February 4th, 2010

Title:  Quincy Porter: Complete Viola Works

Artist:  Eliesha Nelson

Label:  Dorian sono luminus

Catalog No.:  DSL-90911

Format:  CD; MP3

Release Date:  Sept. 29, 2009

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The music of American composer Quincy Porter, a younger contemporary of Charles Ives, is perhaps less familiar to classical audiences than it deserves to be.  Like Ives, Porter grew up in Connecticut and studied composition with Horatio Parker at Yale; but unlike his more famous colleague, Porter took on a full-time musical career as a composer, performer (on violin and viola), and educator.   After graduating from Yale in 1921, he studied composition at the Schola Cantorum in Paris, then in New York with Ernst Bloch and Vincent d’Indy, finally returning to Paris in 1928 on a three-year Guggenheim Fellowship to compose in earnest.  Throughout his career, he taught music theory and composition at several prestigious American schools, including the Cleveland Institute of Music, Vassar College, the New England Conservatory (of which he was dean and later director), and finally Yale.

Porter continued to compose actively during his years of professorship, winning the 1954 Pulitzer for his Concerto Concertante for two pianos and orchestra; his greatest works were perhaps his nine string quartets, which Howard Boatwright has described as “one of the most substantial, and very likely permanent, additions to the repertoire contributed by any composer of Porter’s generation.”1 Porter’s musical style was at once modern and accessible, often featuring long scalar melodic passages over occasionally dissonant accompaniments, and always written with an ear for the idioms of the particular instruments called for in any given piece.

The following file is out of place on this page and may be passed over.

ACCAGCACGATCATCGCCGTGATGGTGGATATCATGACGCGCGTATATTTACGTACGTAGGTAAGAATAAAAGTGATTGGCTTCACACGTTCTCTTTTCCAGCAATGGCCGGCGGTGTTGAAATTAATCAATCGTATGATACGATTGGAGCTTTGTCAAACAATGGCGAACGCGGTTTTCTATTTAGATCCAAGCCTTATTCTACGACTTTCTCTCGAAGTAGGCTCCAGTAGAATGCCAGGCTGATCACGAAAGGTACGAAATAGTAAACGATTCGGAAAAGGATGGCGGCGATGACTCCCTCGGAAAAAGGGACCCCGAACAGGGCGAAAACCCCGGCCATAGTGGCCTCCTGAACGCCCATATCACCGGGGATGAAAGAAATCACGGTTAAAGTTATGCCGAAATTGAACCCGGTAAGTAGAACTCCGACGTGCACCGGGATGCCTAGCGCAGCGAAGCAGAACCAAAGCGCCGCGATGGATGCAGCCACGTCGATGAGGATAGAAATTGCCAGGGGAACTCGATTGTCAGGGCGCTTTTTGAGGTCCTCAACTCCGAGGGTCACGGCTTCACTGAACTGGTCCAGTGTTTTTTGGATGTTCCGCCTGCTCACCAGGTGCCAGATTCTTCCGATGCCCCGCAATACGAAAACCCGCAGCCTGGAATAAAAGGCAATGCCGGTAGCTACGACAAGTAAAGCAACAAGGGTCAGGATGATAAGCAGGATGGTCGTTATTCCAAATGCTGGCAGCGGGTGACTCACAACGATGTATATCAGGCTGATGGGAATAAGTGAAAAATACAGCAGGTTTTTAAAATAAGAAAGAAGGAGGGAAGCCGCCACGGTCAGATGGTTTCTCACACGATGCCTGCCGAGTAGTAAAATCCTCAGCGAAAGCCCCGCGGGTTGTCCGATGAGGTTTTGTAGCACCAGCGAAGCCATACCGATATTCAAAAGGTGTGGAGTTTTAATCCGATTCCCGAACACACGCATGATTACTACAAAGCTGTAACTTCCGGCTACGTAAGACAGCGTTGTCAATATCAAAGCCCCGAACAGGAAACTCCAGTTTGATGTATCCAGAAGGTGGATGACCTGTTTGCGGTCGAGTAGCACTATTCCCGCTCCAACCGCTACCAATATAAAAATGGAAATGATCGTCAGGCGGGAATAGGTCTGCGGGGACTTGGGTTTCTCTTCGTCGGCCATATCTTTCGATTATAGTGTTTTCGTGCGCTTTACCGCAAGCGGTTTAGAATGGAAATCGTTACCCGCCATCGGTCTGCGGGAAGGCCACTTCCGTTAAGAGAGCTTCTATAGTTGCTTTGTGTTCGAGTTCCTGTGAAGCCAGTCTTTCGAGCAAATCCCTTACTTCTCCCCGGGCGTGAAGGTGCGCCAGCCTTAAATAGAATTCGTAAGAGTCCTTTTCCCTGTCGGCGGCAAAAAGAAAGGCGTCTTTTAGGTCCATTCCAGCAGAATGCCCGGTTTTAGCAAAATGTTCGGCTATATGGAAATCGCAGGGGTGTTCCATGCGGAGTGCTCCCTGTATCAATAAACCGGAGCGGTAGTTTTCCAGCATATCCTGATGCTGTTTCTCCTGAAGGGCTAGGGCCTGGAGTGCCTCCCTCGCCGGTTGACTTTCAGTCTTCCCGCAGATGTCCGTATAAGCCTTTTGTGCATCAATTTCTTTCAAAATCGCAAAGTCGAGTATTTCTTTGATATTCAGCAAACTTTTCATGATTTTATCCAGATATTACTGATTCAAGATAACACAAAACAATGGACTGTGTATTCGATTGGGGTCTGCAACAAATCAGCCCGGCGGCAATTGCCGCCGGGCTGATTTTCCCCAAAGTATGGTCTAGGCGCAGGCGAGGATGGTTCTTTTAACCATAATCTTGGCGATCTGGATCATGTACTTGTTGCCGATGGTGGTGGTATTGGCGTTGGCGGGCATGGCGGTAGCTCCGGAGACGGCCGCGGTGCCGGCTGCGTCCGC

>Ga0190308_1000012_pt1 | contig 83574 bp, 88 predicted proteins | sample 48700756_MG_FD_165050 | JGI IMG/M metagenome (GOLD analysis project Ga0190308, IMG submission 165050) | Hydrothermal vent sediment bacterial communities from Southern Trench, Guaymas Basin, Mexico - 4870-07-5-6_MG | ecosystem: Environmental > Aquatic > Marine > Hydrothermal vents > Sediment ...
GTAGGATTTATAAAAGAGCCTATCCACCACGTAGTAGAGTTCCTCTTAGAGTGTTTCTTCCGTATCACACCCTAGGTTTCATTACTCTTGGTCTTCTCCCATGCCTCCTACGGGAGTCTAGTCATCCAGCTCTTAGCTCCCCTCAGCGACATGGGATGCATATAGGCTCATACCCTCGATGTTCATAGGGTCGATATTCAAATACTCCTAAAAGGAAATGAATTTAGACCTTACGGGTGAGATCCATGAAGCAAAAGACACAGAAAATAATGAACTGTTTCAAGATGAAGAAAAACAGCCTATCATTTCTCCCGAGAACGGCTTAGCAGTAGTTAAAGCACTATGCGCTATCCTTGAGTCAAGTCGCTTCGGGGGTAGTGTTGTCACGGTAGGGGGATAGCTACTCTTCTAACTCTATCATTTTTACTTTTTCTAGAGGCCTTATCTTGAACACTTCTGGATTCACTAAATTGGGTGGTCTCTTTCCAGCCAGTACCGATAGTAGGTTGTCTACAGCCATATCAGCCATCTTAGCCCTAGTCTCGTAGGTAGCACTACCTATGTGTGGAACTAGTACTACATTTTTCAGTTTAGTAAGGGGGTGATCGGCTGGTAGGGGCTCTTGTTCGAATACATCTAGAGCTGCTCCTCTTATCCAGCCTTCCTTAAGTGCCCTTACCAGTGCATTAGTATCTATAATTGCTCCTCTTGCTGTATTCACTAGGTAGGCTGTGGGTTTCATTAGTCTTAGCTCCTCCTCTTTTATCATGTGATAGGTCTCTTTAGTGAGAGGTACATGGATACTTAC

Porter’s works for viola, then, are perhaps his most lovingly written, in the idiom of his own instrument.  Cleveland Orchestra violist Eliesha Nelson chose wisely when programming this recording; not only are Porter’s chamber works long overdue for fresh recordings, but this collection allows the viola to shine as a solo instrument and duet partner.  The crowning piece on this album is the Concerto for Viola and Orchestra from 1948, a neoclassical gem that alternates virtuosic passagework with elegant lyricism.  The smaller chamber works offer plenty of engaging moments, however, particularly the Suite for Viola Alone (1930), Blues Lointains for Viola and Piano (1928), and the intimately entwined Duo for Violin and Viola (1954).

Following is a “film noir” performance of Blues Lointains (courtesy of Dorian Recordings):

Nelson’s playing is warm and graceful, accommodating the technically virtuosic sections and the more lyrical ones with equal ease.  Douglas Roth provides sensitive counterpoint as Nelson’s duet partner in the Duo for Viola and Harp (1957); but the unsung hero of this recording is John McLaughlin Williams, who conducts the Northwest Sinfonia in the Concerto, then doubles as accompanist and duet partner on piano, harpsichord, and violin in nearly all of the other works.  Overall, this album is a fine exploration of little-known twentieth-century viola repertoire, a deserving revival of the chamber music of a respected American composer, and an introduction to some very skilled performers.

Following is a Q & A with Eliesha Nelson and John McLaughlin Williams (courtesy of Dorian Recordings):


NOTES:
1 Howard Boatwright, “Quincy Porter (1897-1966)”, Perspectives in New Music 5 (Spring-Summer 1967), 163.

Reviewed by Ann Shaffer

Review Genre(s): Classical Music


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